Most of us have dreamt of working from home at least once in our career. Being at home would mean dressing comfortably, eating what we want, and avoiding workplace distractions that make even a simple task take hours. We might even attain a better work-life balance if we could plan our time around our personal and professional obligations instead of meeting a fixed work schedule. Increasing technology availability as well as more task-focused vocations coupled with growing requirements to reduce overhead costs ushered in a new era of working remotely. WorldatWork estimates that approximately 20 percent of the US workforce works remotely.
After years of experience with this alternative work arrangement, most organizations have developed appropriate policies, created multi-national as well as multi-locational workforces, increased productivity by making sure the right people are on the right team, implemented interactive tools, and reduced costs. What most organizations lost during this transformation pertains to collective identity and stronger linkages. The heart of engagement is the relationship between the employee and his or her work, supervisor, coworkers, and work environment. Although we may reach the point that online interaction provides a fulfilling relationship to more than a few, we are not there yet. So, why would I be loyal to where I work now if I can do the same work I do now, still work from home, and make more?
The answer is the same in the traditional workplace as in the remote world: the connection (no pun intended). Even with the plethora of social networking, video conferencing, and interactive software available, some connections and relationships develop best through human interaction. Think about the success of online dating. Recent estimates indicate that 20 percent of marriages come from first contact being online. Yet, the purpose of joining an online dating community is not to have someone to email or text, but to meet and move to the next level of the relationship.
In our last post, we discussed how outsourcing engagement through distant leadership might seem desirable in the short-term, but results in more dire consequences over time. A common misperception is that less management supportiveness is needed in a decentralized environment. However, just like any other relationship, if unattended, it tends to wither and eventually dies. As modern leaders, we need to develop the skills and behaviors necessary to support this model of interaction. Not only do these skills require some new ways of thinking, but actually increases the workload on the manager from an engagement standpoint.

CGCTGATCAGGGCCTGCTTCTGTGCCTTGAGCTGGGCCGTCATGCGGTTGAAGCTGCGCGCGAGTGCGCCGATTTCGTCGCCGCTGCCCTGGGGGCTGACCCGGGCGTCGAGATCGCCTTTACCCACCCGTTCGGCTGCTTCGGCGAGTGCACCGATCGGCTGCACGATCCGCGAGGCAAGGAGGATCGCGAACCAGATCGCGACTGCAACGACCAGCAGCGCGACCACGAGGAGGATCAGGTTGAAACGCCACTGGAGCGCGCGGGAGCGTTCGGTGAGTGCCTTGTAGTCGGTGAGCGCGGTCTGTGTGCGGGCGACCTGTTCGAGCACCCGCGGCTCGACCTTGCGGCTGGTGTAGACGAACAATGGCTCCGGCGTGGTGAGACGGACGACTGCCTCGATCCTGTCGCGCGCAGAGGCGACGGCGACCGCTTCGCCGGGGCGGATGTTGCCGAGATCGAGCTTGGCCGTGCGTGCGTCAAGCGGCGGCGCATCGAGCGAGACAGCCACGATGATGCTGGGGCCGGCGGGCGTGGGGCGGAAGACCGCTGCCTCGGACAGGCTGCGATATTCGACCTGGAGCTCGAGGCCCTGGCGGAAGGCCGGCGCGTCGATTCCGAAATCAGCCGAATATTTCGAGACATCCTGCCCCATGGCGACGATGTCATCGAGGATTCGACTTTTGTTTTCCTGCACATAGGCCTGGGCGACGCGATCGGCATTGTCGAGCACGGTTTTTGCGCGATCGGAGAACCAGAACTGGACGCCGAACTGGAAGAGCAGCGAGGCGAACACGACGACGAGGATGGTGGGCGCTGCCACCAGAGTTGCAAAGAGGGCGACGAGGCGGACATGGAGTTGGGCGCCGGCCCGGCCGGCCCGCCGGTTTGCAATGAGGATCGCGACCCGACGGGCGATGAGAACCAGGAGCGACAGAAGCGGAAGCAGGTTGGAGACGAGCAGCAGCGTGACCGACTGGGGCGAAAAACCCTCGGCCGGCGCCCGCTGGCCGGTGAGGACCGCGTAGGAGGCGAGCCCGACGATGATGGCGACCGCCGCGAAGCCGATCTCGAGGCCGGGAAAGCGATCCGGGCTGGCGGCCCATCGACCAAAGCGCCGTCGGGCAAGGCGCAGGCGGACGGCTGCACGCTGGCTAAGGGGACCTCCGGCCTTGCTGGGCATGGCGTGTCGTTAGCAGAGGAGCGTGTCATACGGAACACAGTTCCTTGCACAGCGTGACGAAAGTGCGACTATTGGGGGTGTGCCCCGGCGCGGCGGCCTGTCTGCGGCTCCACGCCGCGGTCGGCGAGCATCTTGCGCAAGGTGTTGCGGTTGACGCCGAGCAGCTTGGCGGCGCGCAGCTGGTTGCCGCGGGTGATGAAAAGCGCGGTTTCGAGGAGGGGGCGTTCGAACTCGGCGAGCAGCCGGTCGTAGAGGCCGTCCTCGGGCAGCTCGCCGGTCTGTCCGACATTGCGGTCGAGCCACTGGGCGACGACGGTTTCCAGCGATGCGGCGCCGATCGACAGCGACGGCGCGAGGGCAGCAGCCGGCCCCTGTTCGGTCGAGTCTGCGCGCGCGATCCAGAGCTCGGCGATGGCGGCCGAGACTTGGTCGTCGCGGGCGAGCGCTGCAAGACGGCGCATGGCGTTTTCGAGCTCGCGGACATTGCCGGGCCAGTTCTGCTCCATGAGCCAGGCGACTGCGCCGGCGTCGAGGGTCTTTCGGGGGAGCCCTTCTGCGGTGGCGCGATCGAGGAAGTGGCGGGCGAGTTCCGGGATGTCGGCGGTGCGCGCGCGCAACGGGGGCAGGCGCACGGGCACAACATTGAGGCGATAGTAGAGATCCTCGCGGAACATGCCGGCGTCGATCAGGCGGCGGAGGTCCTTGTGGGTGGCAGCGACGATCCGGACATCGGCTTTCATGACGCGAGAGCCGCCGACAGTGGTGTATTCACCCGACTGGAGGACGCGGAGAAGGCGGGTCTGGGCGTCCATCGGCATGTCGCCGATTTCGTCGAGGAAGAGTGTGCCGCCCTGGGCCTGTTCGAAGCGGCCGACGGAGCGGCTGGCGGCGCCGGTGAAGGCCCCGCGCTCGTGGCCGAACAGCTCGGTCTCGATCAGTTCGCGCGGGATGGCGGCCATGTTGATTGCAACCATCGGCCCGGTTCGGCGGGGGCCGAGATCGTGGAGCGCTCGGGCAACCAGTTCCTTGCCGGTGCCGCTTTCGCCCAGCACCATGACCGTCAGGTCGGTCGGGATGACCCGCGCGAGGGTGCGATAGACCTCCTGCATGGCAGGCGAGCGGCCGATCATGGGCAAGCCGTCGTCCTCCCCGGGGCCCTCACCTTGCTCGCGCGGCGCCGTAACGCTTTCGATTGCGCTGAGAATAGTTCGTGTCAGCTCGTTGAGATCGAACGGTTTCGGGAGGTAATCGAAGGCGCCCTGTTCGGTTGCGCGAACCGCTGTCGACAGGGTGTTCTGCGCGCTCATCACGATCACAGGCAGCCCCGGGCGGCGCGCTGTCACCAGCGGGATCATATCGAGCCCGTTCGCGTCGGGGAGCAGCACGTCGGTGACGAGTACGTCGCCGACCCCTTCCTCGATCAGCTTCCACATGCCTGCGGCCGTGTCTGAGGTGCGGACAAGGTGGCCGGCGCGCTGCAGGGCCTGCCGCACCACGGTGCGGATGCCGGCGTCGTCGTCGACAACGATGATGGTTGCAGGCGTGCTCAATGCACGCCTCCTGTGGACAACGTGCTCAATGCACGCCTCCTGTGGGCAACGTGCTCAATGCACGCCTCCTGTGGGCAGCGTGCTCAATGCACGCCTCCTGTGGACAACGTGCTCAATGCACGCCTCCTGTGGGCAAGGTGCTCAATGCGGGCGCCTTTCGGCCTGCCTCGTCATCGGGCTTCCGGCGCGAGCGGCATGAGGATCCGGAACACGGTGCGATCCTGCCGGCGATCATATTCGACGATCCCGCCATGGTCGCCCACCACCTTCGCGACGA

What are three simple things we can do to improve engagement in this type of environment?
Create One-on-One Opportunities
Unlike in a traditional office setting, a manager does not gain the insight and connection that comes from daily interaction. Consequently, it is much harder to identify personal as well as professional interests as comprehensively. In order to address this inhibitor, a manager should set aside time to talk to each employee on a regular basis at a fixed time. These “check in” conversations should address overall concerns or thoughts as well as task specific issues. This regular interaction serves as the basis of a relationship between the manager and the employee.
Use Multiple Interaction Methods
Engagement relates closely to interaction and being in different locations makes interaction harder. Consequently, having regular online meetings or utilizing more advanced, interactive software should be the minimum standard and not the only plan. Online interaction needs to be supplemented with regular in-person meetings, joint project interaction, and team building exercises. Although team building is expensive and might be considered superfluous, it is critical when that may be the basis of relationship formation for a team.
Encourage Work-Life Balance
Although in the early stages of telecommuting managers expressed concerns over people being less productive or spending work time on personal concerns, methods and tools for tracking work have improved dramatically and provide a nonintrusive “check and balance” system of management. Today, more task or outcome based measures are utilized by managers and should be the focus of assessing performance in most settings, including remote working. The other extreme of this continuum may be more of an issue: not dividing work time from home time. For some, working from home may mean always working. As a manager, it is important that you assist your employees with setting boundaries to avoid burnout.